The four-year-old riding in the elevator with her mom was coming from a party and covered with glitter. Apparently she’d been asking her mom about the sparkly stuff, because as I entered, the mom had just googled it on her smartphone and was delivering a tidy mini-lecture on the history, science, and cultural significance of glitter. I listened, and twenty seconds later, I left the elevator edified, via a small packet of information zapped up on the device Apple inaugurated a decade ago this fall.
Such casual enrichments testify daily to the fathomless powers of information and communication that smartphones bring to our literal fingertips at all times. That power manifests itself not only in small-bore moments like the one I observed in the elevator, but in mass collective actions. Take the current remarkable toppling of powerful men for sexual harassment. This viral phenomenon reflects a great deal of pent-up torment suffered by women worldwide. And it’s crystal clear that social media have been crucial—a simple hashtag gets launched on Twitter, and a global movement for social justice is unleashed.
I offer these tributes as a necessary concession. I’m a smartphone refusenik, and a vehement one at that. Anyone attempting to stake out an oppositional stance on a transformative technology, however, has to begin by acknowledging the upside of that technology—which, with the smartphone, is both impressive and ubiquitous. Yet what about the downside? What are we giving up in exchange for what we’re getting? Hardly a day passes without my thinking that what I have elsewhere called “the smartphone bargain” is a bad deal, even a calamitous one. (And I have said so here and here and here.)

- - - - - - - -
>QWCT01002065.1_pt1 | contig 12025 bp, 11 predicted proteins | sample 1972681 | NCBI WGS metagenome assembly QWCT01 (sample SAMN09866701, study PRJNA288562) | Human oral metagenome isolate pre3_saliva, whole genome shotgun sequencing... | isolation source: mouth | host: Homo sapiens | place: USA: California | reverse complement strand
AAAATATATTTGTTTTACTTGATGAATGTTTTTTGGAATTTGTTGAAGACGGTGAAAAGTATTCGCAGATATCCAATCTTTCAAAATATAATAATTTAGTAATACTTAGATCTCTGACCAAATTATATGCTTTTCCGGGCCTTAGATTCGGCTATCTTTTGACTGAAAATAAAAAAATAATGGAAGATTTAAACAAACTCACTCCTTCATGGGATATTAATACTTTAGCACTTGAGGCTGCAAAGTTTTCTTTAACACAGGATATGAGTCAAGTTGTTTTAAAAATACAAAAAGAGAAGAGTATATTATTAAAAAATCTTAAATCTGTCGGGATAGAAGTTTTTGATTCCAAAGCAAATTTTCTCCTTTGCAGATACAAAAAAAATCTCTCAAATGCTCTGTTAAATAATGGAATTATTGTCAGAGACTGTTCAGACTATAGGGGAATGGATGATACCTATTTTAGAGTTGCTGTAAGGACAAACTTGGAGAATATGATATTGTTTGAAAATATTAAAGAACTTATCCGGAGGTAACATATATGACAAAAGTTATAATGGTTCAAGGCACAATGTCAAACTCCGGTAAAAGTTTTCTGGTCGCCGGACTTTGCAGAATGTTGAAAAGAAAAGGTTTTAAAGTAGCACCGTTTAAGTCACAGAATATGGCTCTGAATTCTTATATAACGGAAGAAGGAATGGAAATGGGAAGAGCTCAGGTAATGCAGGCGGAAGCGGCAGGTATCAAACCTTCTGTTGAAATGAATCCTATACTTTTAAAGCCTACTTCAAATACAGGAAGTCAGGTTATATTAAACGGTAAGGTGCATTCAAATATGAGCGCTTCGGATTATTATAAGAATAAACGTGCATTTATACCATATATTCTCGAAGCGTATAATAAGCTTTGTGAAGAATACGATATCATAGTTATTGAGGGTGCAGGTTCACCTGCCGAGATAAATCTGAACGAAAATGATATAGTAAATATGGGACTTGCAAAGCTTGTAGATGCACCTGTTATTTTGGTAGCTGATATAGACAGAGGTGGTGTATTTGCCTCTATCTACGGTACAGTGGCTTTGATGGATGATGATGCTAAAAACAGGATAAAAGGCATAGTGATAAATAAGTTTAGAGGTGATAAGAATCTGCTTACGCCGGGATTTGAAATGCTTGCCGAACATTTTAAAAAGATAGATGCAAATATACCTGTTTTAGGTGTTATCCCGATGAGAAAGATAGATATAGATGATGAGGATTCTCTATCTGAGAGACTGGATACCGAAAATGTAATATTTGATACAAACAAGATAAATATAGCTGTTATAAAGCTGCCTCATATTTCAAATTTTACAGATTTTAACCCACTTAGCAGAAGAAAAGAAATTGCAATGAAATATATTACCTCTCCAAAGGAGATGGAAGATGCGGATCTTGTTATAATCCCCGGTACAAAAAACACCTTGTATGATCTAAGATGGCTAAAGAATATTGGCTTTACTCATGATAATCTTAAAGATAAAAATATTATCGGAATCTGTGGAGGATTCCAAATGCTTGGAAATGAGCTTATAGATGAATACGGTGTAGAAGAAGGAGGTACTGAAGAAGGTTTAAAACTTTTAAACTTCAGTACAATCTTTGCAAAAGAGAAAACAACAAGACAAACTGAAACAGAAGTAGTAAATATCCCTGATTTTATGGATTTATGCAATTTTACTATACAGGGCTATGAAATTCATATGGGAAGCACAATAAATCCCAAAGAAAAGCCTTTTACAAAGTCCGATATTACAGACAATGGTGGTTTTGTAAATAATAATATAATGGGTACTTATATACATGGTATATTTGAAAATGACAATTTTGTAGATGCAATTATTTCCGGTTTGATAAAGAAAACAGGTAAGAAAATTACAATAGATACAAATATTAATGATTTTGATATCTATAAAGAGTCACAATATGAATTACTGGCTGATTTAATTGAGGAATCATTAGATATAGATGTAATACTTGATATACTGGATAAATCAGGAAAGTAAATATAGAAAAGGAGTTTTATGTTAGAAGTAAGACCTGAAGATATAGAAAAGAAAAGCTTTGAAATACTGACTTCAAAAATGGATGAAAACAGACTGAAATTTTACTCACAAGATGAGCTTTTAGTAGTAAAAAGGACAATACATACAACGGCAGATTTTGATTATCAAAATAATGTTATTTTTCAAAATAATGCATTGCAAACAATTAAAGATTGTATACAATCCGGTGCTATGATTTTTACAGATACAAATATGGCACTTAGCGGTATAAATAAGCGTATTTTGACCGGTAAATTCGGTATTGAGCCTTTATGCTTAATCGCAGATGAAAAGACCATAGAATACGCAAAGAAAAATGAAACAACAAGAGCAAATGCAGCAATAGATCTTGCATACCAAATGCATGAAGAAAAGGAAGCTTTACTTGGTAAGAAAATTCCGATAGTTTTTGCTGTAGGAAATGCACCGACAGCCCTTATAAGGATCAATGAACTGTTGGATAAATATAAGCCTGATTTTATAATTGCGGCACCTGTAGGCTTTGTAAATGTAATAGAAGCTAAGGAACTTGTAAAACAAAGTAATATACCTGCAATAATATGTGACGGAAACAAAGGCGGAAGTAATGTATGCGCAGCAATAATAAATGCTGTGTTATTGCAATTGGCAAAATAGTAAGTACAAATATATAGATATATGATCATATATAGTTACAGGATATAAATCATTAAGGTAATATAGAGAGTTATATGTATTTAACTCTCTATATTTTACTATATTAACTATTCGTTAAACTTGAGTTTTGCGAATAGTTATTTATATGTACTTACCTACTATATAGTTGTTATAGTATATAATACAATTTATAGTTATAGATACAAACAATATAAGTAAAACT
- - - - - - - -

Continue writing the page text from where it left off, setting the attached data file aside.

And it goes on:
Readers of my jeremiads on this topic have responded with three interconnected points: 1) technological change is irreversible, so get used to it; 2) the skeptic takes the innovations of the past for granted while complaining about the disruptions of the present, which makes his critique incoherent; and 3) all major technological innovations are disruptive. Taken together, these arguments suggest that in opposing a powerful technological innovation, you’re being blinkered, hypocritical or just plain foolish—the hapless neo-Luddite, ignoring the matrix of technological innovations over the last 500 years that created the “normal” to which he is clinging. We wouldn’t want to go back to the fifteenth century, would we?
Of course not; and no one, least of all yours truly, is lamenting the widespread loss of, say, horse-shoeing skills, or celestial navigation—that whole basket of skills made obsolete by technological innovations. But some new technologies are more disruptive than others—some way more disruptive. And by disruptive I mean something quite specific: transformational with respect not just to human work, but to the human being, in fundamental social, personal and even cognitive categories. An automatic dishwasher is one of many labor-saving devices that provide a nifty convenience without being particularly transformative of us, of how we are with each other and with ourselves. Yet the smartphone revolution is doing precisely that. That’s why it’s a revolution, and not merely a helpful gadget.